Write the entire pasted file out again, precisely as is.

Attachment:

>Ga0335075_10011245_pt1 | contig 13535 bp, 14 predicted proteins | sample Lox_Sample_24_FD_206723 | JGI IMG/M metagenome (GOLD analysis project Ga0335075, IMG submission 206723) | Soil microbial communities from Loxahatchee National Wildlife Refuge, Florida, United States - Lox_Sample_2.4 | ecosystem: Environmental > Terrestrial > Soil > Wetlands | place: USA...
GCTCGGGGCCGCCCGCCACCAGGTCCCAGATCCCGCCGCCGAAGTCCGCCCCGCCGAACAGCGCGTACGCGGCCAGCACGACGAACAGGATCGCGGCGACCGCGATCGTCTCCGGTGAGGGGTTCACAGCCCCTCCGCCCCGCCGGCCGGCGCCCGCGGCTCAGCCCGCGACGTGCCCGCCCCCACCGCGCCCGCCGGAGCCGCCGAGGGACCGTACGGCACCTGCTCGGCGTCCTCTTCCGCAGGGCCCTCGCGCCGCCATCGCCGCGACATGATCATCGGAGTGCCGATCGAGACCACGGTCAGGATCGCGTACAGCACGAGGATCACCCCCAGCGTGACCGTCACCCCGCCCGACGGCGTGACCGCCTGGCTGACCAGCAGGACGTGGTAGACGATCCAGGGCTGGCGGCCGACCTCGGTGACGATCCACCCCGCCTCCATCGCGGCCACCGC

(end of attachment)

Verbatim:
>Ga0335075_10011245_pt1 | contig 13535 bp, 14 predicted proteins | sample Lox_Sample_24_FD_206723 | JGI IMG/M metagenome (GOLD analysis project Ga0335075, IMG submission 206723) | Soil microbial communities from Loxahatchee National Wildlife Refuge, Florida, United States - Lox_Sample_2.4 | ecosystem: Environmental > Terrestrial > Soil > Wetlands | place: USA...
GCTCGGGGCCGCCCGCCACCAGGTCCCAGATCCCGCCGCCGAAGTCCGCCCCGCCGAACAGCGCGTACGCGGCCAGCACGACGAACAGGATCGCGGCGACCGCGATCGTCTCCGGTGAGGGGTTCACAGCCCCTCCGCCCCGCCGGCCGGCGCCCGCGGCTCAGCCCGCGACGTGCCCGCCCCCACCGCGCCCGCCGGAGCCGCCGAGGGACCGTACGGCACCTGCTCGGCGTCCTCTTCCGCAGGGCCCTCGCGCCGCCATCGCCGCGACATGATCATCGGAGTGCCGATCGAGACCACGGTCAGGATCGCGTACAGCACGAGGATCACCCCCAGCGTGACCGTCACCCCGCCCGACGGCGTGACCGCCTGGCTGACCAGCAGGACGTGGTAGACGATCCAGGGCTGGCGGCCGACCTCGGTGACGATCCACCCCGCCTCCATCGCGGCCACCGC